We are getting more and more questions on the blog and also to the podcast about Thunderbolt, so we thought we would try and let you know the stuff that matters for us in production, rather than the more consumer end of the protocol.
- Thunderbolt is a connection protocol invented by Intel first available on new Apple MacBook Pro notebooks. It supports two 10 Gbits/s bi-directional channels on a common transport for 40 Gbits’s max aggregate throughput. PCI Express and DisplayPort protocols are supported on top of that transport. It supports daisy-chained (up to 7 devices) throughput of data allowing for a serial connection of hard drive, monitor and audio-equipped devices (when they come along). Furthermore what Thunderbolt allows is for the decoupling of PCIe devices, meaning that devices that were traditionally controlled from within a computer can now lie outside of the device. A good example of this is Apple’s Thunderbolt Display, the DisplayPort panel, integrates Gigabit Ethernet, Firewire 800, audio and USB controllers all carried via Thunderbolt.
- Thunderbolt is currently on Mac and coming to PCs with ASUS releasing some motherboards, however in the words of AnandTech;
“For all of last year, Thunderbolt was an Apple exclusive. This year, starting with the launch of Ivy Bridge, Thunderbolt is coming to PCs. We’ll see it on notebooks as well as some desktop motherboards. Today we have the very first desktop motherboard with Thunderbolt support: MSI’s Z77A-GD80. Don’t expect ubiquitous deployment of Thunderbolt, especially not on desktops, as the Thunderbolt controller and associated components add cost where margins are already very thin. Instead you can expect higher end motherboards to integrate it, or offer an add-in card of sorts which is the route ASUS is taking. I’d expect Ultrabooks to make better use of Thunderbolt naturally, but we will see it on desktops this year.”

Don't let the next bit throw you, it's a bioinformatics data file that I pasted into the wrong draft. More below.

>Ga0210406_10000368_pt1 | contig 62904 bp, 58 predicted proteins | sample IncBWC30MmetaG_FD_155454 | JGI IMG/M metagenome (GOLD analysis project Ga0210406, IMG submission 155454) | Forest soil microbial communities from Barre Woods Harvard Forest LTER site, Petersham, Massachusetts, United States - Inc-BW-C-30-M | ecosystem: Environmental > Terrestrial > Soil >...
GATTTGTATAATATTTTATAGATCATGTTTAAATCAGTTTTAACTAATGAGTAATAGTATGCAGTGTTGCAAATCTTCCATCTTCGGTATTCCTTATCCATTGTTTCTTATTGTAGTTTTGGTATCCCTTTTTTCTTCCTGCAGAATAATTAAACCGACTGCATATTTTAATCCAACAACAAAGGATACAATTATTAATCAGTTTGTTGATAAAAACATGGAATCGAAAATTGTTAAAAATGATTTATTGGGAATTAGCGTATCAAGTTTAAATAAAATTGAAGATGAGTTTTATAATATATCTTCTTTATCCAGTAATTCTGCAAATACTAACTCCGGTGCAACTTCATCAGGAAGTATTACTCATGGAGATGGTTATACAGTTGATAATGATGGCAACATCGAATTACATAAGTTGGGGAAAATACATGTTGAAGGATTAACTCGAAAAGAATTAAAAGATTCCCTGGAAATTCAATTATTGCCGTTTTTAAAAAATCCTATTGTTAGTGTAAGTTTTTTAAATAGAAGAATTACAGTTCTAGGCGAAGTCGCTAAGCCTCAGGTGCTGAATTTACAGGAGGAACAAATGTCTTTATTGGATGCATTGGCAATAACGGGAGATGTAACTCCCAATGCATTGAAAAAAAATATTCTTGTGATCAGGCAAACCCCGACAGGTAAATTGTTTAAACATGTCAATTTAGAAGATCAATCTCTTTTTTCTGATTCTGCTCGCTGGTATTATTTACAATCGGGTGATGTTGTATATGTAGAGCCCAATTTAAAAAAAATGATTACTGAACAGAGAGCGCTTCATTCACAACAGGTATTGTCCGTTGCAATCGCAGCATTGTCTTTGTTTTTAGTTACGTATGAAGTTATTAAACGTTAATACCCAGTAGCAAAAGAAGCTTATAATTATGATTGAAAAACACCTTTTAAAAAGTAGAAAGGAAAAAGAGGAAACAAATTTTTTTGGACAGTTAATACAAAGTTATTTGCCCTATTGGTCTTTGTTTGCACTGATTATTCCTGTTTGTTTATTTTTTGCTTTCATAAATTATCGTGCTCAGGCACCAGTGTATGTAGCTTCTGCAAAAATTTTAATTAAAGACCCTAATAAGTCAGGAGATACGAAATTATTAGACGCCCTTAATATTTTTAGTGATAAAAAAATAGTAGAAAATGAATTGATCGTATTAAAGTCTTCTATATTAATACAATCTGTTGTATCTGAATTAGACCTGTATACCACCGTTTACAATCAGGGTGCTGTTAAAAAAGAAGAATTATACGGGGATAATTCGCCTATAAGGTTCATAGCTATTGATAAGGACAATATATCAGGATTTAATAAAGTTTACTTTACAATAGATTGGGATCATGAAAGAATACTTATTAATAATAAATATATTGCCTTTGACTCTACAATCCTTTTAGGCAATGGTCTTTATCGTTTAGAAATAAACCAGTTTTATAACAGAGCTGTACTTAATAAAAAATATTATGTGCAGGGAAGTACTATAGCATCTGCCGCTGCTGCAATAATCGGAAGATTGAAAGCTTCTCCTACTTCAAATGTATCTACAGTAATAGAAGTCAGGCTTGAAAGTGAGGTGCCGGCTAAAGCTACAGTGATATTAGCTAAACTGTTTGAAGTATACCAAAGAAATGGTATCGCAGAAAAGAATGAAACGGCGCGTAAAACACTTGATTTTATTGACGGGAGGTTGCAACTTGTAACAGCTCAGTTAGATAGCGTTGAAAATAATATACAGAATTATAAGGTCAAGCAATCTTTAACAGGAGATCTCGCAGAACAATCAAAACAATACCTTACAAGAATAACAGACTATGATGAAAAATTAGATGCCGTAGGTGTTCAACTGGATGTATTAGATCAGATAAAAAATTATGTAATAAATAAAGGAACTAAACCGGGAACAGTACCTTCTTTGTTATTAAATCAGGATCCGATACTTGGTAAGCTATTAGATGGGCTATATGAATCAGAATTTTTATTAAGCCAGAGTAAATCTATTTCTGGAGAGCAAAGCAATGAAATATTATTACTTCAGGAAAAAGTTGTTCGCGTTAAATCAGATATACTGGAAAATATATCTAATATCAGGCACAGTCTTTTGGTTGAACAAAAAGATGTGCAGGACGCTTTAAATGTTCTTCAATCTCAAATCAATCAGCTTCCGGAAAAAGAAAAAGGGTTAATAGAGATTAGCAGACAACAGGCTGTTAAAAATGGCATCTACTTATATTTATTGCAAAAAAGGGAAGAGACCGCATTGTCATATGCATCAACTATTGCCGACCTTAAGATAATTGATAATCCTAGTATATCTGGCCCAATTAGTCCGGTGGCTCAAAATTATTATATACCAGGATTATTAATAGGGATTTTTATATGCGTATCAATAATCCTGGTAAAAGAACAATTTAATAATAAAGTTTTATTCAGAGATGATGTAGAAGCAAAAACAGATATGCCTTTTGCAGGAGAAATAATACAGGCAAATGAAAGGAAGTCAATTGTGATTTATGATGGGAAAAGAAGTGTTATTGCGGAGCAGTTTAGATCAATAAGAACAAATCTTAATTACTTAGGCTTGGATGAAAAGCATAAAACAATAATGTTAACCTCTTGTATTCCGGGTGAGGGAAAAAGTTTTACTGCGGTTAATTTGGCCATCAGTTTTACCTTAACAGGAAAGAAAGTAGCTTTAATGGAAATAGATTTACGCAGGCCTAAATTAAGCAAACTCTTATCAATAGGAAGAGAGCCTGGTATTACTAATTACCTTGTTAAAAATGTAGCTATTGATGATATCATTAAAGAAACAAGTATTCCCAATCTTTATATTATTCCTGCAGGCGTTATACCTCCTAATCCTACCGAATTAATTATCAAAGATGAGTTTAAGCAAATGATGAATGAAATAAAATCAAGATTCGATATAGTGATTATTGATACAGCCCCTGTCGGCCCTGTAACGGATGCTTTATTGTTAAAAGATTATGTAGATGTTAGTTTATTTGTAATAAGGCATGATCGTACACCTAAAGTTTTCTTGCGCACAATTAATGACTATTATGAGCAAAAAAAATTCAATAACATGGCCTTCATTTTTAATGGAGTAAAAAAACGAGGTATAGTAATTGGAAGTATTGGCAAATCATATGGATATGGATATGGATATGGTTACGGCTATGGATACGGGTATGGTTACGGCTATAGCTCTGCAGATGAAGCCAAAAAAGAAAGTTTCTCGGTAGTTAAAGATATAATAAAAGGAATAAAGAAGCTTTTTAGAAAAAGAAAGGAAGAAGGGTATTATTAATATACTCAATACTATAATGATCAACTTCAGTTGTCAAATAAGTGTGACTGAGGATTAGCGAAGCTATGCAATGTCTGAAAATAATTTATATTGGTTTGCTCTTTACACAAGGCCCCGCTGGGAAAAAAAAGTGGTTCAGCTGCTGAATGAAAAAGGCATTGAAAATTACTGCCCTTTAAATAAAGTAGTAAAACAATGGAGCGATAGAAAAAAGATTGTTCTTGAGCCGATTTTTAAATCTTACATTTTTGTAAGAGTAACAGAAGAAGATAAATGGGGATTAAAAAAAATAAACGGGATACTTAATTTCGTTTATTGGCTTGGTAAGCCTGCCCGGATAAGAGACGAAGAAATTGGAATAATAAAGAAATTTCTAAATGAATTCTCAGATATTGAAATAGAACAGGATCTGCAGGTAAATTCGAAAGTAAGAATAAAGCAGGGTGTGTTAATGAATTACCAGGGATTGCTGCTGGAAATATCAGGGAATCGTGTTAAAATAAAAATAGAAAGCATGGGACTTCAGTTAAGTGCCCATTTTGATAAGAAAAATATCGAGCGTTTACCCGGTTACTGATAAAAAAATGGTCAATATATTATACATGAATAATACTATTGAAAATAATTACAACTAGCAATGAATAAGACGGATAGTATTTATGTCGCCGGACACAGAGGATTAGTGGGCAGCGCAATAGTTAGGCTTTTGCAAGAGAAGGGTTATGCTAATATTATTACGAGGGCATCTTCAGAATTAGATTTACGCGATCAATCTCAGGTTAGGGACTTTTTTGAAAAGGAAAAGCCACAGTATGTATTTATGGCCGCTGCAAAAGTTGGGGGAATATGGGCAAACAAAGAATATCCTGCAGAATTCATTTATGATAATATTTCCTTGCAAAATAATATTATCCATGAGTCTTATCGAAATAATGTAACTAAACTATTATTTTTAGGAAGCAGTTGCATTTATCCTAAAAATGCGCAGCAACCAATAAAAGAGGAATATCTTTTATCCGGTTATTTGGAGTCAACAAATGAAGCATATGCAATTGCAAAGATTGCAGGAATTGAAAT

- For fear of stating the obvious, we feel it is important to underline that computer power affects Thunderbolt performance, it is not as some assume, a magic power bullet. So as audio devices appear it is worth checking what performance your machine should offer. We hope to see comprehensive advice from audio interface manufacturers about how different machines perform with their devices.
- Thunderbolt offers around 10 watts of bus power - for those of you who hate the endless power blocks for all your peripherals, then this could be the answer to your prayers - 10 watts is more than enough to power 3.5” drives, pretty well impossible on USB and rare on Firewire. Hard Drive storage is appearing with Apple showing no fewer than 19 products already on their store as Thunderbolt solutions.
- Thunderbolt should be the ideal protocol for audio production. In the words of UAD;
“Thunderbolt provides lower latency, reduced audio buffer size, improved performance, and greater UAD plug-in instances versus FireWire. And because Thunderbolt offers many times the bandwidth of FireWire, it allows music producers to connect numerous devices in series with the Apollo interface — including hard drives, processors, and additional computer monitors — all with fast, flawless performance.”
Several hardware manufacturers are making noises about Thunderbolt but we are yet to see a pro Thunderbolt audio interface. MOTU broke cover with their HDX-SDI video device and UAD have promised the Thunderbolt for Apollo this summer. Magma have released their ExpressBox 3T Thunderbolt to pci-e expansion chassis and as far back as April Avid were showing it running an HDX system although it has yet to be formally approved. Over a drink some months ago when I cornered Max Gutnik over Avid’s plans for Thunderbolt, his response was “of course we are looking at Thunderbolt solutions”, so it is safe to assume we’ll see something sooner or later. When they do eventually appear we think it will open up a new set of possibilities for all of us trying to get great performance for our audio production.